Wednesday, November 28, 2012
Friday, October 26, 2012
The University of Toledo College of Business and Innovation featured in The Princeton Review’s “Best 296 Business Schools: 2013 Edition”
According to Robert Franek, Princeton Review Senior VP-Publisher, "We consider the UT College of Business and Innovation one of the best institutions a student could attend to earn an MBA. We selected the schools we profile in this book – 280 of which are in the U.S.A. and 16 are international -- based on our high regard for their academic programs and our reviews of institutional data we collect from the schools. We also solicit and greatly respect the opinions of students attending these schools who rate and report on their experiences at them on our 80-question survey for the book."
The award, presented by The Economist and sponsored by Hult International Business School, was created to find and recognize the best business professor in the world. A group of Longenecker’s former students nominated him, and other current and previous students began voting on Tuesday, October 23.
As the School expands, other UT colleges and programs may become involved, such as COBI’s Executive Center for Global Competiveness, University of Toledo Medical Center, Judith Herb College of Education and Health Sciences and Human Service, and the Colleges of Engineering, Law, Nursing and Pharmacy.
Wednesday, October 3, 2012
Career recruiting events play key role in job placement success rates for UT College of Business students
The winners of the third annual University of Toledo IE Challenge Business Plan Competition were announced on Tuesday, December 4 in the PNC Entreprenuership Lab in the Savage & Associates Complex for Business Learning and Engagement in the College of Business and Innovation.
“We congratulate all 26 entrants for the extremely high quality proposals they submitted,” noted Richard Stansley, Jr., UT Innovation Enterprises. “These technologically innovative ideas clearly demonstrate creative thinking within the UT campus, which is exactly what this competition strives to foster. We are pleased to see the IE Challenge Business Plan competition, now in its third year, continue to become a critical step in developing an innovation system that includes the proper infrastructure and business tools to foster the creation of legitimate new products and services.”
Furthermore, winners of the first Northwest Ohio Innovation Challenge were also announced on December 4. Sponsored by INCENU, Rocket Ventures and Ohio’s IT Alliance, and in conjunction with the UT College of Business and Innovation, it was open to individuals and businesses throughout Northwest Ohio. The winners were:
Second place ($3,000) Bordo Tasters Tablet (Nicholas Kubiak and Lindsey Danforth) – An ergonomically designed board that allows users to carry a stemmed wine glass and a notebook simultaneously.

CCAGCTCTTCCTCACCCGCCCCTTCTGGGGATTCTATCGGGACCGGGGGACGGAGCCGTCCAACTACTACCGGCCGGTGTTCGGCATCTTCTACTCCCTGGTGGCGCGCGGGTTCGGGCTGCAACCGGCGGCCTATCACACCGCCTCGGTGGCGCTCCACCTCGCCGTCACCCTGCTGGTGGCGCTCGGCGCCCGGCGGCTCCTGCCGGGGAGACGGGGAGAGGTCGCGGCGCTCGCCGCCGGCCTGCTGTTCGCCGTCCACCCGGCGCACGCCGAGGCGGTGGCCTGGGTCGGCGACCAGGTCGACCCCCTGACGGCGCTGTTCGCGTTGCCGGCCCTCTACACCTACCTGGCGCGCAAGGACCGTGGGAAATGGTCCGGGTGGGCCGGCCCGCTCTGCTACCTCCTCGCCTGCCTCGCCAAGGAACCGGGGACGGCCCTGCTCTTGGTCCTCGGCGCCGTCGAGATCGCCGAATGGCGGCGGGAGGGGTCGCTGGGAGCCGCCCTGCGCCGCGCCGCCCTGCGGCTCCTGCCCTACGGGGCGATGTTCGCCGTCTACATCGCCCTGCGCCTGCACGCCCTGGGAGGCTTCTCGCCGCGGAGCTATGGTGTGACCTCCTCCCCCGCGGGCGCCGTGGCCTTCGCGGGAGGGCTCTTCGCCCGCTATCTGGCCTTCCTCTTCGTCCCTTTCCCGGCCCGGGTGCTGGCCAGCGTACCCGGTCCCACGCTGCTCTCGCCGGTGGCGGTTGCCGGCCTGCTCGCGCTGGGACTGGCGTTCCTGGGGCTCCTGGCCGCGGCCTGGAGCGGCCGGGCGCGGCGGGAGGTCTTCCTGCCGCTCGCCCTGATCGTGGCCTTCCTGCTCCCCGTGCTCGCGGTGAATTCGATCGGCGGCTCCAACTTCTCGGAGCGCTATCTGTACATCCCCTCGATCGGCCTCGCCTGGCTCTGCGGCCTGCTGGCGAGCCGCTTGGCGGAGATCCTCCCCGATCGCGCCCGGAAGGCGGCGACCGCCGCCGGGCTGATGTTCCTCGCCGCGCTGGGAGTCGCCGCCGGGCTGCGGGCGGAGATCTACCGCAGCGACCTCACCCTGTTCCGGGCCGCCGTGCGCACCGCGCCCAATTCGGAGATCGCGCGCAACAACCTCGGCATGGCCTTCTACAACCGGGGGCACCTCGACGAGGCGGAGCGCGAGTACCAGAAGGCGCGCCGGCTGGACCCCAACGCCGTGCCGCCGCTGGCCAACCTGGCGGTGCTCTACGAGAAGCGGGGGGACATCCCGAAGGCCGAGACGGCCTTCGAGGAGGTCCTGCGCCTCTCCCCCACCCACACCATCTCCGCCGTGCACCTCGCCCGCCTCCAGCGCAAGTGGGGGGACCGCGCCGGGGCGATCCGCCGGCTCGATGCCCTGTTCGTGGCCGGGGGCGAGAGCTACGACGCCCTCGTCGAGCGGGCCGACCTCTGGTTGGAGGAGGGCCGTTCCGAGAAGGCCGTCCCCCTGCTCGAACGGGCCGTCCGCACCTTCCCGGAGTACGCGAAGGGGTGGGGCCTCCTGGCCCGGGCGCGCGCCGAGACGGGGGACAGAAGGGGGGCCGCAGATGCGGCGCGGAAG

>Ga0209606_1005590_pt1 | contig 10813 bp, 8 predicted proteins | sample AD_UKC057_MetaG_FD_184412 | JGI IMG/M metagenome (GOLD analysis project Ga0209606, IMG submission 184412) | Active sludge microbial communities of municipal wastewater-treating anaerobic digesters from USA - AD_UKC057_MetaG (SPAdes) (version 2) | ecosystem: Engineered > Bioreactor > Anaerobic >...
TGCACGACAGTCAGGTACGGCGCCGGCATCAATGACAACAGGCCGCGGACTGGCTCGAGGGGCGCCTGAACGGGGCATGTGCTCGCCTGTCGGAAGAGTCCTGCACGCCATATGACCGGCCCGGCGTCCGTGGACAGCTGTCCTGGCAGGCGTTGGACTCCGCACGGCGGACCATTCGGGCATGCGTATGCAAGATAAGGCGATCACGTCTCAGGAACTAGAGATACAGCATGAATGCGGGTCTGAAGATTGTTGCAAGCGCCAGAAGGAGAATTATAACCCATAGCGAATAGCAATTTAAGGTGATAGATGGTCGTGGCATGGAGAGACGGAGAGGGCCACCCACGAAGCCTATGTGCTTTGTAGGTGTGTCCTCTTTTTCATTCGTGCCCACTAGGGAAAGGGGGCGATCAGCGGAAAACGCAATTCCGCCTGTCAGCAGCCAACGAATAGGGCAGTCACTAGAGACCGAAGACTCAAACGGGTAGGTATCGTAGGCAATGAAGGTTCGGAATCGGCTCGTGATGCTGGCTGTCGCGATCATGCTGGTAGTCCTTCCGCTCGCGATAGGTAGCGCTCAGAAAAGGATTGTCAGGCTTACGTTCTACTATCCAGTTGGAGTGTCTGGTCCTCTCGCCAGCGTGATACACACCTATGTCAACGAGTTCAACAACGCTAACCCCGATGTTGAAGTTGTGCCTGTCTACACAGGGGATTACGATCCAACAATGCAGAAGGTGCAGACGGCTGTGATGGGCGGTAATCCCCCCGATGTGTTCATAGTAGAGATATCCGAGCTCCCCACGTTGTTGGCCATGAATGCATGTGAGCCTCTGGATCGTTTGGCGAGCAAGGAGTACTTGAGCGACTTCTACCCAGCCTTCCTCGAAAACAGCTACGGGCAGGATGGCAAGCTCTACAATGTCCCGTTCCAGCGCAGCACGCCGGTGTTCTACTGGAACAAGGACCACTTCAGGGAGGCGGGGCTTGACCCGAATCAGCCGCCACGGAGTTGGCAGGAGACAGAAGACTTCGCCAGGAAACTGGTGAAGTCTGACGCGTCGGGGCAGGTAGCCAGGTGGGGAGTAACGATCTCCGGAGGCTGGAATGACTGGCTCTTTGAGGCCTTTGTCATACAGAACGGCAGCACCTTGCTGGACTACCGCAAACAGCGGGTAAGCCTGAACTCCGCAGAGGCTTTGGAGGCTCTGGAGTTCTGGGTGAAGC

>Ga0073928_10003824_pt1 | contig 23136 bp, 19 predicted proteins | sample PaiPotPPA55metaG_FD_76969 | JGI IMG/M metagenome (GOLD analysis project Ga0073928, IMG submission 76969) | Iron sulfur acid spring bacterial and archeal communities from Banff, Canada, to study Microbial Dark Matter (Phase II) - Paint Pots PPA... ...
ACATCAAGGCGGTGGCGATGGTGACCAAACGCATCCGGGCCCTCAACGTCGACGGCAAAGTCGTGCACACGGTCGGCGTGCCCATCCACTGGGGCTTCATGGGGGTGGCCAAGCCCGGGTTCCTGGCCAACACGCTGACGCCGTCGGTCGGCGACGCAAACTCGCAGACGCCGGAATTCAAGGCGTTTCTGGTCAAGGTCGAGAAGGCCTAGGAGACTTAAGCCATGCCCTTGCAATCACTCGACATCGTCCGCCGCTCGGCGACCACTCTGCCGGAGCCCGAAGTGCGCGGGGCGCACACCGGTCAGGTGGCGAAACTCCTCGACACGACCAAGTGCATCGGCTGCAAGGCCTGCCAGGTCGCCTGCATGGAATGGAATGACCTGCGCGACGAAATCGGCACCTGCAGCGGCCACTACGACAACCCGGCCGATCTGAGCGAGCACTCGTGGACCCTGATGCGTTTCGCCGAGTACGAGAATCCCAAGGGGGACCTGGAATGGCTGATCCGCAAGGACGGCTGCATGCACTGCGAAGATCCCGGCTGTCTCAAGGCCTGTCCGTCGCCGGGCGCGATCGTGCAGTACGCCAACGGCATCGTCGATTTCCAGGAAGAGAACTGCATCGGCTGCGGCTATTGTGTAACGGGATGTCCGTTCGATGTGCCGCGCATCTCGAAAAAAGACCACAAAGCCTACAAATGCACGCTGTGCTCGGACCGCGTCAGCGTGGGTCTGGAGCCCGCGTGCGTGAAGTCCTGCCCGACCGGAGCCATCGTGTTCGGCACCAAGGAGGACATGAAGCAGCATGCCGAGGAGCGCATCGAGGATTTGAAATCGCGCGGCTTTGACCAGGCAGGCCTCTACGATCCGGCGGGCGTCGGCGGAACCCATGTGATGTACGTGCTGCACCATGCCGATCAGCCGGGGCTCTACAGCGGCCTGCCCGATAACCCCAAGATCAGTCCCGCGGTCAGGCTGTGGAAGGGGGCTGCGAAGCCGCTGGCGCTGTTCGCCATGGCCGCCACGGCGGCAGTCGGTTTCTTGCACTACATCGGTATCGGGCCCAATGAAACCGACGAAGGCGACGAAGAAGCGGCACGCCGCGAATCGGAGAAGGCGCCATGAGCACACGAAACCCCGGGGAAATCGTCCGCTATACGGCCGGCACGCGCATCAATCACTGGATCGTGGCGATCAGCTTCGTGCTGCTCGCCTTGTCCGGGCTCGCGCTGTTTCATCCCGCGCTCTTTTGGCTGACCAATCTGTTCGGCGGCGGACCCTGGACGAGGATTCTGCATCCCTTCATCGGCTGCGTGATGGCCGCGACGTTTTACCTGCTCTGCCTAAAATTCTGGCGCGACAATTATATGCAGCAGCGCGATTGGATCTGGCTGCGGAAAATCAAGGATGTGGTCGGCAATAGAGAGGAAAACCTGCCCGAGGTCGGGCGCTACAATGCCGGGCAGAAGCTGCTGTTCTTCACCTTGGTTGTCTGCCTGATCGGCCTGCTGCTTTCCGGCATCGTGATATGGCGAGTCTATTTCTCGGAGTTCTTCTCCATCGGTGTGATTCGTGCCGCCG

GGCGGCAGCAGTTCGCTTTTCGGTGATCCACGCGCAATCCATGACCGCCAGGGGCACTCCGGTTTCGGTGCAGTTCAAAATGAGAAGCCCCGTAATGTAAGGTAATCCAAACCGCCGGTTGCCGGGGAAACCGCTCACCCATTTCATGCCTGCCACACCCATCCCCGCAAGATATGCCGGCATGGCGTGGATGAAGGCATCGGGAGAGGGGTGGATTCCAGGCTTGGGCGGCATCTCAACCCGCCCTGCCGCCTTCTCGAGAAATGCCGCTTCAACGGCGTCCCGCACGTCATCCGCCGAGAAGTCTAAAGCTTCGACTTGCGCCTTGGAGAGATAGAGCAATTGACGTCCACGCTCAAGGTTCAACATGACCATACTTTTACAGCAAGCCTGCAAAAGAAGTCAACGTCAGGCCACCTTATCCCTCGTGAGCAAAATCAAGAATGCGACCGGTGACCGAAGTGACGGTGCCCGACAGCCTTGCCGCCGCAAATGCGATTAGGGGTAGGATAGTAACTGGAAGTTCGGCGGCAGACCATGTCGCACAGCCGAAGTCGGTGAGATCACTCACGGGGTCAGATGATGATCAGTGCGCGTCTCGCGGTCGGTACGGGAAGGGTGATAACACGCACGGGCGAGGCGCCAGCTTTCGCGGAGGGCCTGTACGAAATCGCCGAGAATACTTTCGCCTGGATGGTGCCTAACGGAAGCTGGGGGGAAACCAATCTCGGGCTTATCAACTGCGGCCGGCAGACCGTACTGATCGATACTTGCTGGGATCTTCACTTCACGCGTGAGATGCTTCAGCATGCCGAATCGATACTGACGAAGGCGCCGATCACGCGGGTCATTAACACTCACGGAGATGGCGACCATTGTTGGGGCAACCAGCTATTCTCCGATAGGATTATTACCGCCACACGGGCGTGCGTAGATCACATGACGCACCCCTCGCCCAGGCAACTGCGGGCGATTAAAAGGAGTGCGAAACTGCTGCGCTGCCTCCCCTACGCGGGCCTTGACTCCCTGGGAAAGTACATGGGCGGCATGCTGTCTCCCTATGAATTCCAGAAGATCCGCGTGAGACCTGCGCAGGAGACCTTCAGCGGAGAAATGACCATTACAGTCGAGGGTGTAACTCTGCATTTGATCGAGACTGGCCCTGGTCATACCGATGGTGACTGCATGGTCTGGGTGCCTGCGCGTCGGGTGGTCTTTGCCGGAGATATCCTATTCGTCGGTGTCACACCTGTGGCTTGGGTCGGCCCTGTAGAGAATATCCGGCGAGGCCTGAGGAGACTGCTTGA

Tuesday, May 1, 2012
Presented by The University of Toledo College of Business and Innovation in cooperation with United Parcel Service and the U.S. Commercial Service, GlobalTarget participants met monthly for specialized sessions covering relevant topics based on an understanding of current members’ needs. The program then helped companies develop plans to improve their business’ supply chain, identify talent, understand export financing, and develop market entry strategies.
Companies with executives who completed the program were Arrow Tru-Line; Basic Coatings; ShopMetrics; Roots Poultry; and Vendita Technology Group.
Speaking at the ceremony was Toledo Mayor Michael Bell, who said, “This is a global economy, and if you are not ready to do business globally, you are not going to succeed. There is large potential in Toledo and NW Ohio; we can be creative in creating jobs. It’s important for programs like this to educate people to reach out across the ocean.”
“If you can’t establish personal relationships, you can’t proceed with anything. Investments are all from relationships,” Mayor Bell added.
“It’s a global world. Facilitating existing or new exporters to enter foreign markets benefits all of Northwest Ohio,” noted Dr. Thomas Sharkey, UT’s GlobalTarget Program Director. “Companies often recognize that expanding to global markets is something they should do. We make it easier for them because we have the experts who will show them how to do this and will provide them with all the criteria for success, whether they have a manufactured product or intellectual property.”
GlobalTarget is the first organized, focused attempt in this region to not only provide information, but to actually match local manufacturing companies with foreign markets. A premier benefit of GlobalTarget is access to the U.S. Commercial Services Gold Key Matching services at no additional cost, made possible by the generous support of United Parcel Service (UPS).